School graduations and 95-degree weather send a signal to local law enforcement as clear as Santa's sleigh bells: 'Tis the season for crime.
Fights, shoplifting, public drunkenness and higher theft rates are all part of the summer season.
Car thefts, especially, are up right now, police say.
Recently, several cars around Bratton Avenue, Hillcrest, Northbrook and Herndon Avenue in York were broken into and items stolen included a Colt .45 cal pistol, I-Pod, MP3 player, cell phones, checkbooks and prescription medicines, according to the York Police Department.
There are several plausible reasons for this seasonal phenomenon, but police say more people out and about is the top reason summer is prime crime season.
Since students aren't in school, they're on the streets more, said York Police Chief Bill Mobley.
Clover Police Captain Chuck Neil said it's harder for parents to keep an eye on their children now than it was in the past.
"Most families, the husband and the wife both work, so it's tough, it really is," he said. "I think a lot of the problem with kids is that people don't keep as close an eye on them as they should. They let them go and do a lot more than they probably should. I don't think that's necessarily a summertime problem, I think it just compounds itself in the summer because they've got more time."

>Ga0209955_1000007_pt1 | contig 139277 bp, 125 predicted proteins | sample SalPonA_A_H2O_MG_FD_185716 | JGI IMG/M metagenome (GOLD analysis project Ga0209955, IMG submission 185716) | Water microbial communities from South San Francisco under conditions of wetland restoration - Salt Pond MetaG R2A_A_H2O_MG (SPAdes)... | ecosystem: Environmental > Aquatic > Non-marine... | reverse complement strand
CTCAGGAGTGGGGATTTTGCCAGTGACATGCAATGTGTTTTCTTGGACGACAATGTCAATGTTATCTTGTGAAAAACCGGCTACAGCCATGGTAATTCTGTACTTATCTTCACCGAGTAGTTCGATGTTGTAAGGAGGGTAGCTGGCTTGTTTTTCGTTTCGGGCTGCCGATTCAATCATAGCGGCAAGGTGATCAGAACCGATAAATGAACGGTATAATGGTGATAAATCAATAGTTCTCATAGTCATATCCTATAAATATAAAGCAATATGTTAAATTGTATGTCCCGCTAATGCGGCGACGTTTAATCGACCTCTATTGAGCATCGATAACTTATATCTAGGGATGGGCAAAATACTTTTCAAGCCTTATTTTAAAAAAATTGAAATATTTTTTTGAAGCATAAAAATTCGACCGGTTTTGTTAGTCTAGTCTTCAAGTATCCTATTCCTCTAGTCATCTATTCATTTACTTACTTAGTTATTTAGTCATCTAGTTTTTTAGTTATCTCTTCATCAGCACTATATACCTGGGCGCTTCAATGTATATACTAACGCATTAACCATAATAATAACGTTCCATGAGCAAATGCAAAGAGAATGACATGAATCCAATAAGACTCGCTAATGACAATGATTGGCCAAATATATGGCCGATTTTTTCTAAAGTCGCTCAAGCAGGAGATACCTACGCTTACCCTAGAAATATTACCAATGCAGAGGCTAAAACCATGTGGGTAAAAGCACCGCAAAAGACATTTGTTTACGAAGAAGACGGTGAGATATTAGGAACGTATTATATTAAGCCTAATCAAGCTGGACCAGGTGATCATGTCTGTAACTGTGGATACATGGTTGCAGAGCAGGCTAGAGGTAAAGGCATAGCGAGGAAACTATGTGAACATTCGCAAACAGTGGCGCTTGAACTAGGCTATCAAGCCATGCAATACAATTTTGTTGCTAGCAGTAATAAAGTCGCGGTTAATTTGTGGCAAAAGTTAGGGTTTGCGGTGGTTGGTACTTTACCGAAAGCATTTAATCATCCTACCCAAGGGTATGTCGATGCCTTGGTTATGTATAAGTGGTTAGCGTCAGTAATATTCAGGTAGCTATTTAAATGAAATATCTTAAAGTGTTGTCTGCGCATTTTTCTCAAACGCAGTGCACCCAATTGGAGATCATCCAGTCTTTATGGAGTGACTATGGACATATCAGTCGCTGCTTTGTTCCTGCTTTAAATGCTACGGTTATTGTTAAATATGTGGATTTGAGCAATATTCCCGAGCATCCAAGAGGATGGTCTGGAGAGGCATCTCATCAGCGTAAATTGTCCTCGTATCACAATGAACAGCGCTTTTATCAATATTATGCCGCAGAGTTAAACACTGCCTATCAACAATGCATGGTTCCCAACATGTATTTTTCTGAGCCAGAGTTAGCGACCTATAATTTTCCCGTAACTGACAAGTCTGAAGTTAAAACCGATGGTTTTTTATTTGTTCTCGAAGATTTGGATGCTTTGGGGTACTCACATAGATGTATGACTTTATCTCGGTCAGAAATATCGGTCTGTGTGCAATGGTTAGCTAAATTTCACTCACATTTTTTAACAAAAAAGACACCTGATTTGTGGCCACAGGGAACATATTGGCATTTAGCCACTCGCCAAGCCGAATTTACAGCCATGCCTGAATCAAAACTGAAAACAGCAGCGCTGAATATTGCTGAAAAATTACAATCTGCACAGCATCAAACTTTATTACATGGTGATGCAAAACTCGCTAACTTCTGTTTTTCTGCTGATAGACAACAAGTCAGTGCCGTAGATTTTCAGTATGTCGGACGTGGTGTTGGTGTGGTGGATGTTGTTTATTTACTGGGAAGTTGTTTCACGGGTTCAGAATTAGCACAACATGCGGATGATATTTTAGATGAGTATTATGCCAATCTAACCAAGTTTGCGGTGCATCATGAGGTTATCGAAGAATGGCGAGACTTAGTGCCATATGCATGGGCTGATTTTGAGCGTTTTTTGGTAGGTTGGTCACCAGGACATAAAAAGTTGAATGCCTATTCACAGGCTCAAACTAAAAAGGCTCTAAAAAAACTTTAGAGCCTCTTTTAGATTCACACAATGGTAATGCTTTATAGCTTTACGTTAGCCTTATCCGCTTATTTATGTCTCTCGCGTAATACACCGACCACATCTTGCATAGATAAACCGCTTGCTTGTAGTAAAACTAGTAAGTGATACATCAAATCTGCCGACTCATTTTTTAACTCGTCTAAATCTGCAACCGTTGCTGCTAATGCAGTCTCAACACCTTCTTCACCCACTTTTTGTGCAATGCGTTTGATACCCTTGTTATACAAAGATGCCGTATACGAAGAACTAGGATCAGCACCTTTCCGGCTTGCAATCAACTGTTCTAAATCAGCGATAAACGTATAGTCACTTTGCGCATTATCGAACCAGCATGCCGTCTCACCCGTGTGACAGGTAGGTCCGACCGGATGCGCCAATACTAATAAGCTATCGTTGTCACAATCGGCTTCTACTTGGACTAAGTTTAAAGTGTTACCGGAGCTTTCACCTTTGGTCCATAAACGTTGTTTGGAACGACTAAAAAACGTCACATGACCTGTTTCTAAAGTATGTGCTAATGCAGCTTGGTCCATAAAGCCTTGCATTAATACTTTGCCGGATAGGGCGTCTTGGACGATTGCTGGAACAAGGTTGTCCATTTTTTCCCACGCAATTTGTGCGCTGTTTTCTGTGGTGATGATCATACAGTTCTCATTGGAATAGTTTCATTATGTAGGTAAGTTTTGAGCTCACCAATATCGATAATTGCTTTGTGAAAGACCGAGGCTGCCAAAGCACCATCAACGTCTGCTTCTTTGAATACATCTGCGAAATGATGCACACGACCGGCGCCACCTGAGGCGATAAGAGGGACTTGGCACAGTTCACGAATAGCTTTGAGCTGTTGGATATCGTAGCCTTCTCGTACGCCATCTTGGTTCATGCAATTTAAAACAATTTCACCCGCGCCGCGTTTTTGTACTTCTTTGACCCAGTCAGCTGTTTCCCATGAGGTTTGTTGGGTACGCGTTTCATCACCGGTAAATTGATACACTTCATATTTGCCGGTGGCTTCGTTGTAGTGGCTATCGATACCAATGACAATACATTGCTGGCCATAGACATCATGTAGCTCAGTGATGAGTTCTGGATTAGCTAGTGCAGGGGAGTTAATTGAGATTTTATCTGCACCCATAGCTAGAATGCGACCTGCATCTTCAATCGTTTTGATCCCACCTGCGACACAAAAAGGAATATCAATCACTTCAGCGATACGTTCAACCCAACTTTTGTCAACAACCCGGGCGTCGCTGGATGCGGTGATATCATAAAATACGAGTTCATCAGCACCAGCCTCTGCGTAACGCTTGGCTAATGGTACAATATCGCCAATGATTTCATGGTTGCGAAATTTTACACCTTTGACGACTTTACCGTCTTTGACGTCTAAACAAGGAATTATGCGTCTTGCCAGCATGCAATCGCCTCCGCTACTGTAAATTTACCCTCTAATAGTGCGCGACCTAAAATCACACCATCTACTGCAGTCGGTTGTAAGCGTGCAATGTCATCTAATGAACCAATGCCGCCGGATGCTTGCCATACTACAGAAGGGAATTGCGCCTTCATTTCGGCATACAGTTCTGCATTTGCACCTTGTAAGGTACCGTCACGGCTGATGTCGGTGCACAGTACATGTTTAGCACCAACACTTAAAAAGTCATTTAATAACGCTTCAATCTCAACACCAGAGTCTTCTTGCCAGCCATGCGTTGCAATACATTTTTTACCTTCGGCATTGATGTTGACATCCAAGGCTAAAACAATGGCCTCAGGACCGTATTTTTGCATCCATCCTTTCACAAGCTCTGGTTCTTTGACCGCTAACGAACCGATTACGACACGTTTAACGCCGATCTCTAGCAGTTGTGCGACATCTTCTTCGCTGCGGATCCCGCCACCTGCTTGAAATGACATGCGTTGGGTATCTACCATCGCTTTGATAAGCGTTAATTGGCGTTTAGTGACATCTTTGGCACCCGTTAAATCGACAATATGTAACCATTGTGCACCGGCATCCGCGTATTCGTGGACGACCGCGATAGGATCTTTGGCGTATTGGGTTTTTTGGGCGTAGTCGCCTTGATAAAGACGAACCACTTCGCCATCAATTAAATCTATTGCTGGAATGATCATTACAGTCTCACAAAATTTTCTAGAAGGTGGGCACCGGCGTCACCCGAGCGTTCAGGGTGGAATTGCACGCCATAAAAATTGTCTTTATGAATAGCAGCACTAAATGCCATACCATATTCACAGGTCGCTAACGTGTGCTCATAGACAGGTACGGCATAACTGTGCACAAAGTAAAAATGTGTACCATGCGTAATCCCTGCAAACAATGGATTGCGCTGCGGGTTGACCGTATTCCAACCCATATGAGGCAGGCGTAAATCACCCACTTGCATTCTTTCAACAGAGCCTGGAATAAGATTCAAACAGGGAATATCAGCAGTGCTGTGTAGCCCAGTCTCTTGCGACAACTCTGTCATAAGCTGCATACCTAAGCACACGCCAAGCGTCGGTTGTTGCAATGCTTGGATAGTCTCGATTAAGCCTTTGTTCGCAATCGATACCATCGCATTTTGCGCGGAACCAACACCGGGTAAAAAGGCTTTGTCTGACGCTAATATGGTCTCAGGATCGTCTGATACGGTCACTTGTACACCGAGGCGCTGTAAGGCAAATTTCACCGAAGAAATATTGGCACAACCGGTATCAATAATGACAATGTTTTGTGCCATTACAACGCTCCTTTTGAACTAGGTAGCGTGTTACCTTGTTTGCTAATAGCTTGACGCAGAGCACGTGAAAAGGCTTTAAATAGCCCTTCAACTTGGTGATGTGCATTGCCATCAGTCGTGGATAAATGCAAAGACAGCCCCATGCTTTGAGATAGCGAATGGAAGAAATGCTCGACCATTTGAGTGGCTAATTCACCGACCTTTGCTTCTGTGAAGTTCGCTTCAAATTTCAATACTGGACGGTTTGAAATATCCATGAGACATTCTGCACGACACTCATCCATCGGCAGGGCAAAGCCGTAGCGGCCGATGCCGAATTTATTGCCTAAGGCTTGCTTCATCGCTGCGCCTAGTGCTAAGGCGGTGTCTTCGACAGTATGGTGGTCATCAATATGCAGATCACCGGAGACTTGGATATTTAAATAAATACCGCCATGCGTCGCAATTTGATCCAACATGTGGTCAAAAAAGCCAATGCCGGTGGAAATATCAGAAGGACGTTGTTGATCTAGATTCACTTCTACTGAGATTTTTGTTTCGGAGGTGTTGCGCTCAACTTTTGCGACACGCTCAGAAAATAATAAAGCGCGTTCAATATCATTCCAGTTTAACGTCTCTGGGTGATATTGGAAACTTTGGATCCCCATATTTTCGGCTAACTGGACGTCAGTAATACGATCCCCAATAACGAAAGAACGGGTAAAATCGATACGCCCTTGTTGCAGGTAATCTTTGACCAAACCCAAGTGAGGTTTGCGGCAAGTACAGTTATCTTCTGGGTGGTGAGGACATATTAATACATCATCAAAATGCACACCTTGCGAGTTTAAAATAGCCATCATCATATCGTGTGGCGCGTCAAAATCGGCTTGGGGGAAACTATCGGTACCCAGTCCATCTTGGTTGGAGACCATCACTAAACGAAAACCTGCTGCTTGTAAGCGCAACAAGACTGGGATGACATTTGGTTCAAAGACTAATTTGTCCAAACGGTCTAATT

Warm weather also means more cookouts, barbecues and people drinking, Mobley said.
"As the temperature goes up, so do people's tempers," Mobley said.
That's why assault and battery cases, public disorderly conduct and criminal domestic violence tend to be higher in the summer, he said.
Thefts also go up in summer.
Lawn care items like mowers and clippers are common theft targets because they're easy to sell this time of year, Mobley said. Window air conditioners are another commonly stolen item.
"A lot of this involves young adolescent individuals who wander the streets looking for opportunities for cash," he said.
With police calls increasing as the population in York County grows, officers are depending on people using their own safety precautions to help keep crime at bay from reporting suspicious persons to taking care to properly protect property.
What they've got to remember is to keep their valuables locked up and out of site in their cars, said Tim Smith, York County Sheriff's Office, Clover/Lake Wylie district commander.
Smith has also noticed a recent increase in car break-ins.
Most car break-ins happen when people leave valuables such as a wallet, CDs and other valuables in sight and unlocked.
"That's just an invitation," he said.
TIPS to prevent theft while you're out this summer:
• Keep vehicle doors locked and windows closed, even when unattended for short periods of time.
• Always remove your keys from your vehicle.
• When fueling, close the windows and lock the doors.
• Before leaving your home or going to sleep, lock all vehicle doors.
• Do not leave any belongings in plain view; store packages in the trunk of your vehicle when the vehicle is unattended.
• Do not leave garage door openers in your vehicle.
• Never leave your vehicle registration or other personal information in an obvious location
-- Tim Smith, York County Sheriff's Office, Clover/Lake Wylie district commander
Tips to prevent theft u 8A